Skip to page content
USDA Forest Service
  
Treesearch

Research & Development Treesearch

 
Treesearch Home
About Treesearch
Contact Us
Research & Development
Forest Products Lab
International Institute of Tropical Forestry
Northern
Pacific Northwest
Pacific Southwest
Rocky Mountain
Southern Research Station
Help
 

Science.gov - We Participate


USA.gov  Government Made Easy


Global Forest Information Service

US Forest Service
P.O. Box 96090
Washington, D.C.
20090-6090

(202) 205-8333

You are here: Home / Search / Publication Information
Bookmark and Share

Publication Information

View PDF (148 KB)

Title: Incorporating ecological and nonecological concerns in the restoration of a rare, high-elevation Bebb willow riparian community

Author: DeWald, Laura E.; Springer, Abe E.;

Date: 2001

Source: In: Vance, Regina K.; Edminster, Carleton B.; Covington, W. Wallace; Blake, Julie A., comps. Ponderosa pine ecosystems restoration and conservation: steps toward stewardship; 2000 April 25-27; Flagstaff, AZ. Proceedings RMRS-P-22. Ogden, UT: U.S. Department of Agriculture, Forest Service, Rocky Mountain Research Station. p. 134-140.

Publication Series: Proceedings (P)

   Note: This article is part of a larger document. View the larger document

Description: Activities were initiated by The Nature Conservancy, the USDA Forest Service, and the Northern Arizona University School of Forestry and Department of Geology in 1996 to restore hydrologic and ecological function to a high-elevation Bebb willow (Salix bebbiana) and mixed grass riparian community in Hart Prairie, near Flagstaff, AZ. Initial restoration removed small water diversions above the willow community to restore hydrologic flow to the downslope community. Because of the small scale of this effort, the viewshed, recreation, and wildlife in the area were not affected. Subsequent monitoring indicated that although restoration increased water availability and improved Bebb willow water status, soil moisture conditions were still below those needed for willow seed germination and seedling growth. Therefore, the long-term sustainability of the Bebb willow community is still at risk. Current restoration plans are to manipulate the upslope watershed to provide additional water needed for willow regeneration. This restoration will include removing stock tanks, thinning trees encroaching into the meadow above the willows, and burning to restore the upslope area to its historic nonforested, prairie condition. These plans could significantly impact aesthetics, wildlife, and recreation in the area. In addition, Indian Tribes who consider the San Francisco Peaks to be sacred and the general public may have concerns with these restoration activities. This paper discusses our efforts to address these issues while still providing sufficient ecosystem restoration for long-term sustainability of the Bebb willow-mixed grass community.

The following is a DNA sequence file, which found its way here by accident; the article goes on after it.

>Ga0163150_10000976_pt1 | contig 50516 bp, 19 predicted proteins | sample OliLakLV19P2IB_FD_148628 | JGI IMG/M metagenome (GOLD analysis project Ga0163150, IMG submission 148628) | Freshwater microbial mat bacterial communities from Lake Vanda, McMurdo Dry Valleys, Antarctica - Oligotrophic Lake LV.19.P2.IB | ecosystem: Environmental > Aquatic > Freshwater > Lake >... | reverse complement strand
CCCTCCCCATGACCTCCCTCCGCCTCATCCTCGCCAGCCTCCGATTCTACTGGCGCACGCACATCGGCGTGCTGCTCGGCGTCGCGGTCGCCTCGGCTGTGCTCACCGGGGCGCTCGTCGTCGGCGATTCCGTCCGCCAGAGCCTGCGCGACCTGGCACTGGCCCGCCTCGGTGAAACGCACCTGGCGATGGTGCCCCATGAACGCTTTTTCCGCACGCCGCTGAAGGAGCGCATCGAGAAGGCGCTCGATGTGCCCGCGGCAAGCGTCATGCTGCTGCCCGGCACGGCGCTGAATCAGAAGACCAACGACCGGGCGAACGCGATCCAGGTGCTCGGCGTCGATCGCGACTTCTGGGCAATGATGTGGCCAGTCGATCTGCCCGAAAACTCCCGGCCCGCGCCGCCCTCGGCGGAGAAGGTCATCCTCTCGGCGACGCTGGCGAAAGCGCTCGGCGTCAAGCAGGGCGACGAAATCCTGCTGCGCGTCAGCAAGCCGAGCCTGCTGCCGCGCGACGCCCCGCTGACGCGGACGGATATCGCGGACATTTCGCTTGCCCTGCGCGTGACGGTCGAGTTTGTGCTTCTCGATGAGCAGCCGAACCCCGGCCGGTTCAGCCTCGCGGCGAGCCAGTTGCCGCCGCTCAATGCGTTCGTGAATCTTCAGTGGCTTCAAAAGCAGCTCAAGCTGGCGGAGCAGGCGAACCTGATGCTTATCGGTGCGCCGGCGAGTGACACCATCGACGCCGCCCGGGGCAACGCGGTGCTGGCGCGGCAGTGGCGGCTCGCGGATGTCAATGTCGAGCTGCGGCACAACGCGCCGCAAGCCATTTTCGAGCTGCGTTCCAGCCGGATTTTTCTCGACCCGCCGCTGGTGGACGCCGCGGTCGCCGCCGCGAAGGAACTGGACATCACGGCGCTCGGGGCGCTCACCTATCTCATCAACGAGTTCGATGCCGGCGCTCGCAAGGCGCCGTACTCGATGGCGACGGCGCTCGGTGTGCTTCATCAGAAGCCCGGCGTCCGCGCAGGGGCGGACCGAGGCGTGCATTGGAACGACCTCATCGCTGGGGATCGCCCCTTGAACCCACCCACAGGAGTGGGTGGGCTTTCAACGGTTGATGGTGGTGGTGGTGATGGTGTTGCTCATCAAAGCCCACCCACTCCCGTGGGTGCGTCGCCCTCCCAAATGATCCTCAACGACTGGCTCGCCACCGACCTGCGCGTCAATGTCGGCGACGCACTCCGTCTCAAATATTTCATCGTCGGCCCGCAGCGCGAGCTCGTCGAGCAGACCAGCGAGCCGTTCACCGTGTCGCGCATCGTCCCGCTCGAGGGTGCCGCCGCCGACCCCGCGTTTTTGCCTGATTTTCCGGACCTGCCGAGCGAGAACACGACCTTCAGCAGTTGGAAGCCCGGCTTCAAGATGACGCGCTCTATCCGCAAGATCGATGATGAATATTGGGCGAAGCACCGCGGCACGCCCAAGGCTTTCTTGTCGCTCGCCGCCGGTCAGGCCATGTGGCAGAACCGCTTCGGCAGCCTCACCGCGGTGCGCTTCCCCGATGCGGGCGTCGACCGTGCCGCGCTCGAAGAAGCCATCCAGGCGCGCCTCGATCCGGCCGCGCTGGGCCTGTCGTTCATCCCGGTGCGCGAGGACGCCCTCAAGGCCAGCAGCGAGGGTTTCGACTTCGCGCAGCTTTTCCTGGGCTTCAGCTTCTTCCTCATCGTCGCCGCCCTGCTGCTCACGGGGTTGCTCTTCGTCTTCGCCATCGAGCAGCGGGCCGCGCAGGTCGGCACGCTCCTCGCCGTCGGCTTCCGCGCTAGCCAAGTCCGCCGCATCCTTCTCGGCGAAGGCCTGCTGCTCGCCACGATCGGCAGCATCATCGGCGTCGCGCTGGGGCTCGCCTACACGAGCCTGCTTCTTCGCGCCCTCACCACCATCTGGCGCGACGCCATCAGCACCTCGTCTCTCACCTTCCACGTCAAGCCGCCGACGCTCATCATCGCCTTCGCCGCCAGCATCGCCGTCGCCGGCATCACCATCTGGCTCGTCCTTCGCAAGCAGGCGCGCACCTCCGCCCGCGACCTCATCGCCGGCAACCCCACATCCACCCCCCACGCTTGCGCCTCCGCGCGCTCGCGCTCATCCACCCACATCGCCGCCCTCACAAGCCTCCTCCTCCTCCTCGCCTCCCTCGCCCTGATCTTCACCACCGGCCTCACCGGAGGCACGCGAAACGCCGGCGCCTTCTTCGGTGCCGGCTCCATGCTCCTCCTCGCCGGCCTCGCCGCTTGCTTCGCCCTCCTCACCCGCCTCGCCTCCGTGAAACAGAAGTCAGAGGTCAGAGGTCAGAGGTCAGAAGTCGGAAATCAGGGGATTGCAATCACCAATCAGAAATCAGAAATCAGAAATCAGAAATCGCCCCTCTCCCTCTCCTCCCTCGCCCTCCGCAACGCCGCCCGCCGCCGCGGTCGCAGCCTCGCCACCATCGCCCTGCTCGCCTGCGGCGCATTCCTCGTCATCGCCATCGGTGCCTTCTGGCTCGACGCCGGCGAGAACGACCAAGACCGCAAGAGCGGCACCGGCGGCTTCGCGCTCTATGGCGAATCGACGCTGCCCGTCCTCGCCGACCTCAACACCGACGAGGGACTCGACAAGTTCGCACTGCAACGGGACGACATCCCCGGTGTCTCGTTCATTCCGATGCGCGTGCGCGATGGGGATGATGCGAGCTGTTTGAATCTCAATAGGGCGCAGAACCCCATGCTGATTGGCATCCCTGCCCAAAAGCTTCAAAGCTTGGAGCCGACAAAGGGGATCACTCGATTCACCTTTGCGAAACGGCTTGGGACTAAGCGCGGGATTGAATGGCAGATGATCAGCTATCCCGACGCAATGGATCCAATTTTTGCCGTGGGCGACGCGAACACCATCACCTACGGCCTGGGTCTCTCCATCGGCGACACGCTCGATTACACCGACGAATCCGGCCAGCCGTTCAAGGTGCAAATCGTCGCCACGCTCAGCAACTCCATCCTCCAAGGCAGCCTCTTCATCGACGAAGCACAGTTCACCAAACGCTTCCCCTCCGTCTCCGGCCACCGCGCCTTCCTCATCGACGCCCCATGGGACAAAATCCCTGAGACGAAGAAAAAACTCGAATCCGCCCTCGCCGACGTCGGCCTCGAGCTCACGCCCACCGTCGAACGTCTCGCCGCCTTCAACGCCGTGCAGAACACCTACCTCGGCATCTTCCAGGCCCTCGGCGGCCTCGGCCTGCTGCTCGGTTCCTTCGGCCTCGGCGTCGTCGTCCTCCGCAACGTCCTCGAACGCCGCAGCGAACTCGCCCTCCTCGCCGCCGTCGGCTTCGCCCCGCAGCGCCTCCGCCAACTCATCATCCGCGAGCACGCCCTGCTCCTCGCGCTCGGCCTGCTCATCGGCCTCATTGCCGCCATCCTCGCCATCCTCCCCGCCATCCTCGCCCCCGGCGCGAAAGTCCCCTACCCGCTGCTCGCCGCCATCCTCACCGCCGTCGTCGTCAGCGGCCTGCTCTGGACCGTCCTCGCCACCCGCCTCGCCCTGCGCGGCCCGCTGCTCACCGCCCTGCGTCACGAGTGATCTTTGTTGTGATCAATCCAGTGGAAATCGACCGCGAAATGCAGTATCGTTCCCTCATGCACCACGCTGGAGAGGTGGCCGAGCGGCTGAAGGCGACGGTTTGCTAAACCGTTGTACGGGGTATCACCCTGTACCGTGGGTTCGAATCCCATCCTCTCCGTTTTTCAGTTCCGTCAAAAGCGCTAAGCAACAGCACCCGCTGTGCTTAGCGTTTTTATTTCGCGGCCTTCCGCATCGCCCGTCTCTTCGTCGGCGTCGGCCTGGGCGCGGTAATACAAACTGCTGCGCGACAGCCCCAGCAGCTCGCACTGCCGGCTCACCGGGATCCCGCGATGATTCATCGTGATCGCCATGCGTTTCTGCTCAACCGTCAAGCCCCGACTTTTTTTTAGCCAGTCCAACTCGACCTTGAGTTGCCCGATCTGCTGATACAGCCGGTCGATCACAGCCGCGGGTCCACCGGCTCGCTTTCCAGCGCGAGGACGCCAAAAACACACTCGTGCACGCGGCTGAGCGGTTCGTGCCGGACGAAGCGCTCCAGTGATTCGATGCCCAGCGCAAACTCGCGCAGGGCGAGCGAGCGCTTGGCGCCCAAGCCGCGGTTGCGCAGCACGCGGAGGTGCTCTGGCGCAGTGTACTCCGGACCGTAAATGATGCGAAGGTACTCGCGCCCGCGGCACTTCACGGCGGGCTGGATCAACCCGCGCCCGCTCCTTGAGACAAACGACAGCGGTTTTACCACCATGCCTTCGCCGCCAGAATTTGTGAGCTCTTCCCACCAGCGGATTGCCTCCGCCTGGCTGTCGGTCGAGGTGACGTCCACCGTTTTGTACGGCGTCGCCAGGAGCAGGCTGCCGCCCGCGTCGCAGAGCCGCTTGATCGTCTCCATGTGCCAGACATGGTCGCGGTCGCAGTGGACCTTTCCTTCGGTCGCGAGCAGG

Keywords: ponderosa pine, ecosystem management, landscape management, restoration, conservation, fire behavior, cost effectiveness analysis

Publication Notes:

  • We recommend that you also print this page and attach it to the printout of the article, to retain the full citation information.
  • This article was written and prepared by U.S. Government employees on official time, and is therefore in the public domain.
  • You may send email to rmrspubrequest@fs.fed.us to request a hard copy of this publication. (Please specify exactly which publication you are requesting and your mailing address.)

XML: View XML

Citation:


DeWald, Laura E.; Springer, Abe E. 2001. Incorporating ecological and nonecological concerns in the restoration of a rare, high-elevation Bebb willow riparian community. In: Vance, Regina K.; Edminster, Carleton B.; Covington, W. Wallace; Blake, Julie A., comps. Ponderosa pine ecosystems restoration and conservation: steps toward stewardship; 2000 April 25-27; Flagstaff, AZ. Proceedings RMRS-P-22. Ogden, UT: U.S. Department of Agriculture, Forest Service, Rocky Mountain Research Station. p. 134-140.

 


 [ Get Acrobat ]  Get the latest version of the Adobe Acrobat reader or Acrobat Reader for Windows with Search and Accessibility

USDA logo which links to the department's national site. Forest Service logo which links to the agency's national site.